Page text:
Federation of American Scientists Case Studies in Dual Use Biological Research Module 8.0: Public Reaction Case Study
Topic: History Public Engagement

DNA

By voluntarily stepping back from exciting new recombinant DNA experiments and carefully considering the safety of the new technology, scientists earned the public’s trust.  In fact, scientists wrote and accepted their own guidelines and restrictions of certain experiments, avoiding the imposition of legislation or regulations. This was an unprecedented and revolutionary action, though it was not easy. As Paul Berg, the 1980 recipient of the Nobel Prize in Chemistry and a principal organizer of the Asilomar Conference recounts in a background article for the Nobel Foundation:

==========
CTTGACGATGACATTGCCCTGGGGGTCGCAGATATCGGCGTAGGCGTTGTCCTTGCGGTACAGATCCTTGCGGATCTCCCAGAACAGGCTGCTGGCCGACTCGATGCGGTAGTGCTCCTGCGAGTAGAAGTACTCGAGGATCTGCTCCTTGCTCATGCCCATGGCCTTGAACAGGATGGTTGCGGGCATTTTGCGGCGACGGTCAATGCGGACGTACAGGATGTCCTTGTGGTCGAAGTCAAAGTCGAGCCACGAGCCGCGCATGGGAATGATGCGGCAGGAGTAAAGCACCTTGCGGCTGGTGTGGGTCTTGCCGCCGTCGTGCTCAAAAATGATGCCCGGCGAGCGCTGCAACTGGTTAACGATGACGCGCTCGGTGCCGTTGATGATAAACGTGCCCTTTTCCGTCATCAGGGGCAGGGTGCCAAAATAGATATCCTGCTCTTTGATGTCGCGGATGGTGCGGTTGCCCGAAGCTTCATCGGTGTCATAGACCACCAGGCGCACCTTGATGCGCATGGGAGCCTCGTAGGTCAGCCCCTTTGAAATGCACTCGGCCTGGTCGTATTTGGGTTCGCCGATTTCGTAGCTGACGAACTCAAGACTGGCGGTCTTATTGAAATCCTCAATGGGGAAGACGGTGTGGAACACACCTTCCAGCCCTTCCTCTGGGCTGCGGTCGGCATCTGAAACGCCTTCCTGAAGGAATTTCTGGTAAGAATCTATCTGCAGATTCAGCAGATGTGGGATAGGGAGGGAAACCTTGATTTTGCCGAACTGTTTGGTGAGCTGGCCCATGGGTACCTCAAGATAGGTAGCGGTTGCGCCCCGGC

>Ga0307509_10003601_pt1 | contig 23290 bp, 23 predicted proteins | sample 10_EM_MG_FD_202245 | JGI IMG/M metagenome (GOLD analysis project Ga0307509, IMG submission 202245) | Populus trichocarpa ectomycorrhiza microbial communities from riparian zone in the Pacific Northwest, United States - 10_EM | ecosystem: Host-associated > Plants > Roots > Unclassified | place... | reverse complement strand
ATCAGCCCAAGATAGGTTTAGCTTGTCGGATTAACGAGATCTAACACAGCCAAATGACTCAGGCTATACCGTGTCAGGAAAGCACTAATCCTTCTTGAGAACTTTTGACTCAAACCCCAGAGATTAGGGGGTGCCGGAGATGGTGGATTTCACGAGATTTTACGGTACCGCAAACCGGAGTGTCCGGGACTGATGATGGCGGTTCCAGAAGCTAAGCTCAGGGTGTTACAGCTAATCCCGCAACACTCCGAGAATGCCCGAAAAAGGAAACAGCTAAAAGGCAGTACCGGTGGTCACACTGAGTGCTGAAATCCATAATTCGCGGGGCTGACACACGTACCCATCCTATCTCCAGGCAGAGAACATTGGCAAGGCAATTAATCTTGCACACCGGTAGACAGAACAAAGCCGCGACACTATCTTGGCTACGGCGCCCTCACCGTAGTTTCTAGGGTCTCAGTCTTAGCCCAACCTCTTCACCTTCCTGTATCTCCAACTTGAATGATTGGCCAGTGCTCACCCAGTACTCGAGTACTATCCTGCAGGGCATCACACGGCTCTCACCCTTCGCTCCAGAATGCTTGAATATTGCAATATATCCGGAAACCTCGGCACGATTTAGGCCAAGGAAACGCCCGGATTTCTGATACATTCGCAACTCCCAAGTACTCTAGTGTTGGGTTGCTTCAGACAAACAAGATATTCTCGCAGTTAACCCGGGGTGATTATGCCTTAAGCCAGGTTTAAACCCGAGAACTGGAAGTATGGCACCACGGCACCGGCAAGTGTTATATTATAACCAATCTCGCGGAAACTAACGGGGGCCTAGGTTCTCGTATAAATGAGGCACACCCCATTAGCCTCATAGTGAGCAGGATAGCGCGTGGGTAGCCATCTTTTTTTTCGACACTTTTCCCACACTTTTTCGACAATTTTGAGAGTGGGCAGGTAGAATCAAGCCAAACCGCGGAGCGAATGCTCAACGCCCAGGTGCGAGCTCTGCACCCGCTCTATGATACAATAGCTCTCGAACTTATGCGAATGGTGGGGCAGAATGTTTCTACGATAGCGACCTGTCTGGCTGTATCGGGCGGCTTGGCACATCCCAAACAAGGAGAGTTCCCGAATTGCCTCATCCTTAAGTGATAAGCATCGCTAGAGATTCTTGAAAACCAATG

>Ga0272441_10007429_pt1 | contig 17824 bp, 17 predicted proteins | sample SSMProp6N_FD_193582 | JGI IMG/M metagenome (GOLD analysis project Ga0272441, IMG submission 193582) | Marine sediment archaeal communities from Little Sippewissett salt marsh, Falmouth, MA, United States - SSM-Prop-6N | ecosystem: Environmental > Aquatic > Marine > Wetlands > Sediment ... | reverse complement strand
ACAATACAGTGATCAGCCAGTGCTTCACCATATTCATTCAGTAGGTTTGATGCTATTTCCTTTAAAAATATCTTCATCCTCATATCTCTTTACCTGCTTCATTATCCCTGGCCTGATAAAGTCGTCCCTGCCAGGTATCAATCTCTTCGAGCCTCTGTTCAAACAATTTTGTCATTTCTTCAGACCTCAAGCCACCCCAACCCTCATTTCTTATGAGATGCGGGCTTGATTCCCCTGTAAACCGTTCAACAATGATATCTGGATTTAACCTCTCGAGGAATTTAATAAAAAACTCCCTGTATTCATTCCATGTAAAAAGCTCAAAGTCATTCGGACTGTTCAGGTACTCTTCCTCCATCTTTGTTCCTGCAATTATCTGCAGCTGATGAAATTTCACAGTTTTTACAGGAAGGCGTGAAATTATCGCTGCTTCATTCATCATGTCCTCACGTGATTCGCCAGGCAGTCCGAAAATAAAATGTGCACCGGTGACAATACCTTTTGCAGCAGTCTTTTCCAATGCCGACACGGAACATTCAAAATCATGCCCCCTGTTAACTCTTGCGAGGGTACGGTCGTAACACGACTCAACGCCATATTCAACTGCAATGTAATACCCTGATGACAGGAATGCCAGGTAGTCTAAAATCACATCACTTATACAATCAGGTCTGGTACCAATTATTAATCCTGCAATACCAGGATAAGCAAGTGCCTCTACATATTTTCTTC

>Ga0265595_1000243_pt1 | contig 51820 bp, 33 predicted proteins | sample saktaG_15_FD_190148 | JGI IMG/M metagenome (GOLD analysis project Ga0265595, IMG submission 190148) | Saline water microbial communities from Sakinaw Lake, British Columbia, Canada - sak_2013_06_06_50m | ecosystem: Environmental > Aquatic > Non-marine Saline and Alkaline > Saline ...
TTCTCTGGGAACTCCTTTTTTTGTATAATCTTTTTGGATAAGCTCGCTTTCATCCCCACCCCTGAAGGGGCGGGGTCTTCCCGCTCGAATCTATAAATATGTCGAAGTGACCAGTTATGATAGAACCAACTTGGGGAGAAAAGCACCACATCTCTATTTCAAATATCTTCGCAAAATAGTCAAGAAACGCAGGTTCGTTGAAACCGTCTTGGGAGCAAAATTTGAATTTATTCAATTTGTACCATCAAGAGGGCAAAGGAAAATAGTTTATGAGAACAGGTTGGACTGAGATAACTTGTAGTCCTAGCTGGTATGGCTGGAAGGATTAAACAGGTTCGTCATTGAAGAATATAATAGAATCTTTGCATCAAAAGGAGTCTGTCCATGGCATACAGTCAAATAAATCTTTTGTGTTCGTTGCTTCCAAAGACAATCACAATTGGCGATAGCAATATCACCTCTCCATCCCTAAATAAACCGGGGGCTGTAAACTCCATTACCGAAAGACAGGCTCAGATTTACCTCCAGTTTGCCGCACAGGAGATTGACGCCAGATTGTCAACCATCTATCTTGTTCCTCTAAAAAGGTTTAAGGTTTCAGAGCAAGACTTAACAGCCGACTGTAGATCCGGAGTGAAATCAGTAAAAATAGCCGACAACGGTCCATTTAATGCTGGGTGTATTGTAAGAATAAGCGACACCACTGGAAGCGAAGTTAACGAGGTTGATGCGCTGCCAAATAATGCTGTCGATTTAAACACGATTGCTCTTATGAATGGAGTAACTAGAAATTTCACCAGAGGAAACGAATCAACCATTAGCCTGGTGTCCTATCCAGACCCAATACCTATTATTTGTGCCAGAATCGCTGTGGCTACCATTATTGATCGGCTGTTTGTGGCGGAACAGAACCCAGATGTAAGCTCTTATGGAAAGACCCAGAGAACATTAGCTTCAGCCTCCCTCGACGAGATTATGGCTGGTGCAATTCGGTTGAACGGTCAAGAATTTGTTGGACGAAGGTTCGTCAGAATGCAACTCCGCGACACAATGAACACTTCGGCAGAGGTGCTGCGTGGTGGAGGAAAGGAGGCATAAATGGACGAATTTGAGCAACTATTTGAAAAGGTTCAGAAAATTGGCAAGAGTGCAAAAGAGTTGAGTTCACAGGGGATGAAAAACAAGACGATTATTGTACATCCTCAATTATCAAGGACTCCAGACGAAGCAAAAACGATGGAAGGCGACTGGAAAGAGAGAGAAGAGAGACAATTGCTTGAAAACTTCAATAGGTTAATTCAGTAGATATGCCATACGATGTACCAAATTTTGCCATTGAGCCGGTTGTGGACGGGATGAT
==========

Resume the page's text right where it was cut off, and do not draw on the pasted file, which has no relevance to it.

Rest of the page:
Frequently heard in the 1970s were criticisms of scientists for assuming leadership in formulating policies that were matters of public concern. This led some scientists to believe that the public debate itself was a great threat and that the fallout of claim and counterclaim would bring debilitating restrictions or even prohibitions on molecular biological research. In truth, many scientists grew impatient with the time-consuming, contentious debates. Yet the effort to inform the public also encouraged responsible public discussion that succeeded in developing a consensus for the measured approach that many scientists supported. Restrictive national legislation was avoided, and in the long run, scientists benefited from their forthrightness and prudent actions in the face of uncertainty.

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